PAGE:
Kumar was captured subsequent to meeting up with associate Abol Bosher in West Bromwich
A Birmingham drug supplier has been imprisoned after covert cops discovered 18 kilos of heroin with a street value estimation of £2 million.
Rajinder Kumar, who is 31 years old, of Uplands Road, Handsworth, was stung after a gathering with accomplice Abol Bosher in West Bromwich a year ago.
Bosher, 35, from Southall, London, met Kumar on Thomas Street on the night of November 14th.
The pair, however, were observed by Met Police Organised Crime Partnership (OCP) officers who were undercover at the time.
Bosher pulled up in a van and Kumar via car and the two were seen talking by an open van entryway for around ten minutes. A short time later, Bosher left in the van, however, it was not long before he was ceased by police a couple of minutes after the fact on the M6 motorway.
Endeavouring to avoid imprisonment, he at that point bounced out of the van and attempted to escape. Be that as it may, in the wake of understanding his lone break course was a 50-meter drop down to the railroad line, he surrendered and was captured.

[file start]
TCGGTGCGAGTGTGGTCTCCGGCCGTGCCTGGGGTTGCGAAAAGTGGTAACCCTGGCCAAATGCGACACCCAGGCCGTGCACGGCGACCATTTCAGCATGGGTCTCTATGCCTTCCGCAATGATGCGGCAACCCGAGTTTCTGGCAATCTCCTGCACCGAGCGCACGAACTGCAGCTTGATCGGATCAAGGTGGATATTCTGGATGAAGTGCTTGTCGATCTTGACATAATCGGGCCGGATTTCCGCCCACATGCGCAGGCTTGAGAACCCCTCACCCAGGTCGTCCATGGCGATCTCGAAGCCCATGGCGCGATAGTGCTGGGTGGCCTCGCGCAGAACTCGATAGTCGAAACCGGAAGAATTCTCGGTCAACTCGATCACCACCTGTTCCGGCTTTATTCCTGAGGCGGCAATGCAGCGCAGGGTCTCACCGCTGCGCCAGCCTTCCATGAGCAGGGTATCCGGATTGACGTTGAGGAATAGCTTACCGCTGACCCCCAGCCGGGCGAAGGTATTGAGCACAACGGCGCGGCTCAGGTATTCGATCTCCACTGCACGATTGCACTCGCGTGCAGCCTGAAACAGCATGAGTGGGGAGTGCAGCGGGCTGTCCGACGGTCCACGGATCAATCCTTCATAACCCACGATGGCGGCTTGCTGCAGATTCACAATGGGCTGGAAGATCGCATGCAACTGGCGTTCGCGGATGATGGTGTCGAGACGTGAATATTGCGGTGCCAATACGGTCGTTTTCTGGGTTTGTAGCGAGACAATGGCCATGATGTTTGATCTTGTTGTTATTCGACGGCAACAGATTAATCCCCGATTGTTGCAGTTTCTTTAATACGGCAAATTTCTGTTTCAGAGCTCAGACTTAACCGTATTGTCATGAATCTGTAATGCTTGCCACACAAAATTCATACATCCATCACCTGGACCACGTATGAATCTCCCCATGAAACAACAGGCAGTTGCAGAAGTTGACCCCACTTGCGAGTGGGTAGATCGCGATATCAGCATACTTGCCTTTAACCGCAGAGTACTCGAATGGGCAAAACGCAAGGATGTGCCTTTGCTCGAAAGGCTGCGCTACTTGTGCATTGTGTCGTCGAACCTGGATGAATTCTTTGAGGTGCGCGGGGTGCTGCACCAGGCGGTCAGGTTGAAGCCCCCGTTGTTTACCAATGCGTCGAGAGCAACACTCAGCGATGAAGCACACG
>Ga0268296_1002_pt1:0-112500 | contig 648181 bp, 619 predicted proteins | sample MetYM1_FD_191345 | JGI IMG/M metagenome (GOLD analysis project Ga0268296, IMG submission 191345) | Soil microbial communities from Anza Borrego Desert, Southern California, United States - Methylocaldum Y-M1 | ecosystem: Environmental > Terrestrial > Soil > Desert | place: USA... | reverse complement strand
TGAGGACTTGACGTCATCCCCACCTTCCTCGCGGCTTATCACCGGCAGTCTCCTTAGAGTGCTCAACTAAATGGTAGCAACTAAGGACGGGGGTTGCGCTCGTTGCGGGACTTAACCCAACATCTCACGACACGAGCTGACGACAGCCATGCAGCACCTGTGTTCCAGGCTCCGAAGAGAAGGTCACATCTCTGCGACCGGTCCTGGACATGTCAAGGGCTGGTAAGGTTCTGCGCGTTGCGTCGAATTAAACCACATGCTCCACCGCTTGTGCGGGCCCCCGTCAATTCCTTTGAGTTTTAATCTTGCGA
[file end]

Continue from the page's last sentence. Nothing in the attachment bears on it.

A hunt of his van revealed 12 kilos of heroin worthy of around £1.2m. Further pursuit of his personal residence in Southall revealed £44,000 in hard cash.
Handsworth drug dealer Kumar, in the meantime, was captured before he left Thomas Street in West Bromwich. On looking through the vehicle officers found a further six kilos of heroin with an approximate value of £900,000.
Both were captured and accused of ownership of purpose to supply class A drugs. The two of them then pleaded guilty at a previous hearing.
Following the joint activity – driven by the National Crime Agency and OCP – the street drug suppliers were imprisoned for a total of 13 years and four months. Londoner Bosher was sentenced to eight years and Kumar for five years and four months.
Matt McMillan, OCP activities administrator, stated: “Drugs fuel crime and exploitation and these lengthy sentences reflect the severity of Bosher and Kumar’s offences. Organised crime groups rely on cash flow. It should act as a deterrent for those involved in the supply of drugs.”
“We will continue to pursue and bring to justice organised criminals working with partners and using all the tools available to us.”